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#5 in #webidl

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128 downloads per month

MIT/Apache

130KB
2K SLoC

Rust 2K SLoC // 0.0% comments JavaScript 360 SLoC // 0.1% comments

Effortless JS Integration for Rust

Crates.io Build Status License

This crate is meant to provide a quick and simple way to integrate a runtime javacript or typescript component from within rust.

  • By default, the code being run is entirely sandboxed from the host, having no filesystem or network access.
    • It can be extended to include those capabilities and more if desired - please see the 'web' feature, and the runtime_extensions example
  • Asynchronous JS code is supported (I suggest using the timeout option when creating your runtime)
  • Loaded JS modules can import other modules
  • Typescript is supported by default, and will be transpiled into JS for execution

Here is a very basic use of this crate to execute a JS module. It will:

  • Create a basic runtime
  • Load a javascript module,
  • Call a function registered as the entrypoint
  • Return the resulting value
use rustyscript::{json_args, Runtime, Module, Error};

let module = Module::new(
    "test.js",
    "
    rustyscript.register_entrypoint(
        (string, integer) => {
            console.log(`Hello world: string=${string}, integer=${integer}`);
            return 2;
        }
    )
    "
);

let value: usize = Runtime::execute_module(
    &module, vec![],
    Default::default(),
    json_args!("test", 5)
)?;

assert_eq!(value, 2);

Modules can also be loaded from the filesystem with Module::load or Module::load_dir if you want to collect all modules in a given directory.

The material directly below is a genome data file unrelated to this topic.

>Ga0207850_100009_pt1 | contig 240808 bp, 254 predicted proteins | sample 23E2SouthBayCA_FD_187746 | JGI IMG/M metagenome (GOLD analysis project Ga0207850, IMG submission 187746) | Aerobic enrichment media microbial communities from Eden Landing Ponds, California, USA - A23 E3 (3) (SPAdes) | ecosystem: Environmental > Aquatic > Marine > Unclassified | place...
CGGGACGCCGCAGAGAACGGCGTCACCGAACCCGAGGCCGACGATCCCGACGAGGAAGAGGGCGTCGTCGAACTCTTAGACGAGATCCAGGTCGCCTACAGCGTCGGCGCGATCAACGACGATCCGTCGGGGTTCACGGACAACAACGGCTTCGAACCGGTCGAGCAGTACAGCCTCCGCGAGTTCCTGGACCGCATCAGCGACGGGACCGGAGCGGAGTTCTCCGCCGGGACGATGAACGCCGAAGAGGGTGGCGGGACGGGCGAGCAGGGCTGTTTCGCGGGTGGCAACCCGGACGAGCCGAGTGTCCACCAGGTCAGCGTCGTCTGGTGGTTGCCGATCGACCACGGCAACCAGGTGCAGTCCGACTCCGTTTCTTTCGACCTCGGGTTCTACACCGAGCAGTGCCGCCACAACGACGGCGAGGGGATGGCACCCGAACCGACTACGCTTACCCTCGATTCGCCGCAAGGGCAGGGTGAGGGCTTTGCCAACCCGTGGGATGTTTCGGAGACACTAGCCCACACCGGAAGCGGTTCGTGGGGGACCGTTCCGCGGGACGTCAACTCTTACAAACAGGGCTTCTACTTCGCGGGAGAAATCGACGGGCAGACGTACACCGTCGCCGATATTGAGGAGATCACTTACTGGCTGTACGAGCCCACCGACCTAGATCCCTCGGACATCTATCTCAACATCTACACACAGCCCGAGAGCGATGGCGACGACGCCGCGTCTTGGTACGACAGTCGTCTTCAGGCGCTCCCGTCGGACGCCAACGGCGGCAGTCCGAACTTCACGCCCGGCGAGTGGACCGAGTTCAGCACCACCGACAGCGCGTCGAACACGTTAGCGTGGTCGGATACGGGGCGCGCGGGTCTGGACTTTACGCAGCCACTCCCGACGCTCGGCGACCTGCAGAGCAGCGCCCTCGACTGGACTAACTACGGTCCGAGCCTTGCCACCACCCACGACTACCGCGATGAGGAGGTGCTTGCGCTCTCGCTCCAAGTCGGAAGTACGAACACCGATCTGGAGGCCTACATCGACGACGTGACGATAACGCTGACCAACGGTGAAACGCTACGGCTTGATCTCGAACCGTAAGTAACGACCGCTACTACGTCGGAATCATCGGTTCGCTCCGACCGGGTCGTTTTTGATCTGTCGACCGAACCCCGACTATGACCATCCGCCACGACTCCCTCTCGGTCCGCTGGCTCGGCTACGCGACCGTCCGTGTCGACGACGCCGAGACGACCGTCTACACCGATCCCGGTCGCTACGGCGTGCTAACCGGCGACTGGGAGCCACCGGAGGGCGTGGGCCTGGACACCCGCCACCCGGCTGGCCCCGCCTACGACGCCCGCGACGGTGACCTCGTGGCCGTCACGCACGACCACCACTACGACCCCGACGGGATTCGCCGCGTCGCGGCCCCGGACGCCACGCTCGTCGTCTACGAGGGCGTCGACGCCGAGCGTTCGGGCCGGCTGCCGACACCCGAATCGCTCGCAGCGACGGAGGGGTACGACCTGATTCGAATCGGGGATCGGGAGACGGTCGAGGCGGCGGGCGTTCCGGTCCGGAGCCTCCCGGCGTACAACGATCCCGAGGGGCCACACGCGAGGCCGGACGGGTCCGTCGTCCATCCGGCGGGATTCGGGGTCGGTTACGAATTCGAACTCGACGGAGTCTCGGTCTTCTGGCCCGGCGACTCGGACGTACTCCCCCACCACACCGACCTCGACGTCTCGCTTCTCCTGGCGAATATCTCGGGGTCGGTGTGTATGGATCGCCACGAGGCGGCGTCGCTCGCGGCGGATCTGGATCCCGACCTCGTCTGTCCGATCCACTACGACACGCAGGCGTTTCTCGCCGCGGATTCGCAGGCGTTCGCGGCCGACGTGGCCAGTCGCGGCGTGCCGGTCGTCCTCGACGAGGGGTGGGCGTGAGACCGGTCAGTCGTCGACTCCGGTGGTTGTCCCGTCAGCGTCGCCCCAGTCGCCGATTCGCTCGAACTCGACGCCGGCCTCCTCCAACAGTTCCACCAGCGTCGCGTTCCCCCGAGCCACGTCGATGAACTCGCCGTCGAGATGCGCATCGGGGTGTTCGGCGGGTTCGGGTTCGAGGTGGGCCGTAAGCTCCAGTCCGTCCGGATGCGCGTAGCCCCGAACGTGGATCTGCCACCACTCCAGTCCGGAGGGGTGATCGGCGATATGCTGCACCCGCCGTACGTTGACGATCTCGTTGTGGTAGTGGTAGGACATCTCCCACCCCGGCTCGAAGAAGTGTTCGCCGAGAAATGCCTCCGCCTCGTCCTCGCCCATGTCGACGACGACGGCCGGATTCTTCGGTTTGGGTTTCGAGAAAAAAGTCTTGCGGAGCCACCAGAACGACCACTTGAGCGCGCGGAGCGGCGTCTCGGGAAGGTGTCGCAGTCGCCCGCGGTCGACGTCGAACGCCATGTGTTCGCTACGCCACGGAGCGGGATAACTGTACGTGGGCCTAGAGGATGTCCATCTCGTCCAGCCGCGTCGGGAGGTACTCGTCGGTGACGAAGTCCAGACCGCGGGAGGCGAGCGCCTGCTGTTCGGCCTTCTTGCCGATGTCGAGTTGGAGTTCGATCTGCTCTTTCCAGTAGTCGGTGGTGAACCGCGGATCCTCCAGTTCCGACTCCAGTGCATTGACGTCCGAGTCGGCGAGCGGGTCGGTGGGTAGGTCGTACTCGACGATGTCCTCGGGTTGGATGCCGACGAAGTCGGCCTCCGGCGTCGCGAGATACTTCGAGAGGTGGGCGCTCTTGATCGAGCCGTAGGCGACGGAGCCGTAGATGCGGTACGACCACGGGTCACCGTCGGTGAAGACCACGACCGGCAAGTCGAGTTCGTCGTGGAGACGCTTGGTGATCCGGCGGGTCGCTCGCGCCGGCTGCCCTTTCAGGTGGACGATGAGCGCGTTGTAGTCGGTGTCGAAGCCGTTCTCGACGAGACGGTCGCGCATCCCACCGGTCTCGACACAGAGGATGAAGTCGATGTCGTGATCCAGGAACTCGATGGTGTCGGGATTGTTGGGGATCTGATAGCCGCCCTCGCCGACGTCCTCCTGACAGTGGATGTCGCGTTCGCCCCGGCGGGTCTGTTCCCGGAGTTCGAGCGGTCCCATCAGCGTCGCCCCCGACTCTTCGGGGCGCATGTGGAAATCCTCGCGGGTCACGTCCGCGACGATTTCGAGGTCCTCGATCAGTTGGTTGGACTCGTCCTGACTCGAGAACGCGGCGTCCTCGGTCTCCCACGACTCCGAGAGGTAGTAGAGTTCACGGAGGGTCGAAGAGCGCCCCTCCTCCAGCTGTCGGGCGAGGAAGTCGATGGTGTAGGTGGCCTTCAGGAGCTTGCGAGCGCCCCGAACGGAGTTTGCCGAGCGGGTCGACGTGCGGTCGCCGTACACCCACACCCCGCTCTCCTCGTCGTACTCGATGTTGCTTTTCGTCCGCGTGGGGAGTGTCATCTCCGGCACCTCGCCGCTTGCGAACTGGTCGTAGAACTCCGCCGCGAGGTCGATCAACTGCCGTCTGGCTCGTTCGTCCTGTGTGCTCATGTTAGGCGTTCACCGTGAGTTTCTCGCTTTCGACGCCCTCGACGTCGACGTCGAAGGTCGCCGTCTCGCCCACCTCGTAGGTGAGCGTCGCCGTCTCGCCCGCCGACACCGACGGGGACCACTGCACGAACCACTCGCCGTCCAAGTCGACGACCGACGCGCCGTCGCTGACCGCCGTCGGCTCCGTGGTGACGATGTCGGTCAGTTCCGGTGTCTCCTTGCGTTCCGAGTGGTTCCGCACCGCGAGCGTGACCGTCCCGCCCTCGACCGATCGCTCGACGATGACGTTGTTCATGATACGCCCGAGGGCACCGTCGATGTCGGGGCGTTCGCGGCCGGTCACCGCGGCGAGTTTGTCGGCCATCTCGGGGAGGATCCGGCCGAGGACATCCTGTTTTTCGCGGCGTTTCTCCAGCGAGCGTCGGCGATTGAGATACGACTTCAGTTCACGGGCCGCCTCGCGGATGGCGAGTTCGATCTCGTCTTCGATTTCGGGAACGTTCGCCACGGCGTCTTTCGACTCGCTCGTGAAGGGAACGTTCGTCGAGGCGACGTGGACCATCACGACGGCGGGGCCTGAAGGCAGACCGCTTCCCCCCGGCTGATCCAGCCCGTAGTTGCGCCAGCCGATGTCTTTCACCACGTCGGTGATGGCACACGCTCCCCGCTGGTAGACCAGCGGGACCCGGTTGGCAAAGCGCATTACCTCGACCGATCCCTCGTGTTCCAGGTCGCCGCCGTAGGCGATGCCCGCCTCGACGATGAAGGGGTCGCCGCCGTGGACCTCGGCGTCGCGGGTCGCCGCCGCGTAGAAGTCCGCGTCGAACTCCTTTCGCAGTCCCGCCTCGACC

If all you need is the result of a single javascript expression, you can use:

let result: i64 = rustyscript::evaluate("5 + 5").expect("The expression was invalid!");

Or to just import a single module for use:

use rustyscript::{json_args, import};
let mut module = import("js/my_module.js").expect("Something went wrong!");
let value: String = module.call("exported_function_name", json_args!()).expect("Could not get a value!");

There are a few other utilities included, such as rustyscript::validate and rustyscript::resolve_path


A more detailed version of the crate's usage can be seen below, which breaks down the steps instead of using the one-liner Runtime::execute_module:

use rustyscript::{json_args, Runtime, RuntimeOptions, Module, Error, Undefined};
use std::time::Duration;

let module = Module::new(
    "test.js",
    "
    let internalValue = 0;
    export const load = (value) => internalValue = value;
    export const getValue = () => internalValue;
    "
);

// Create a new runtime
let mut runtime = Runtime::new(RuntimeOptions {
    timeout: Duration::from_millis(50), // Stop execution by force after 50ms
    default_entrypoint: Some("load".to_string()), // Run this as the entrypoint function if none is registered
    ..Default::default()
})?;

// The handle returned is used to get exported functions and values from that module.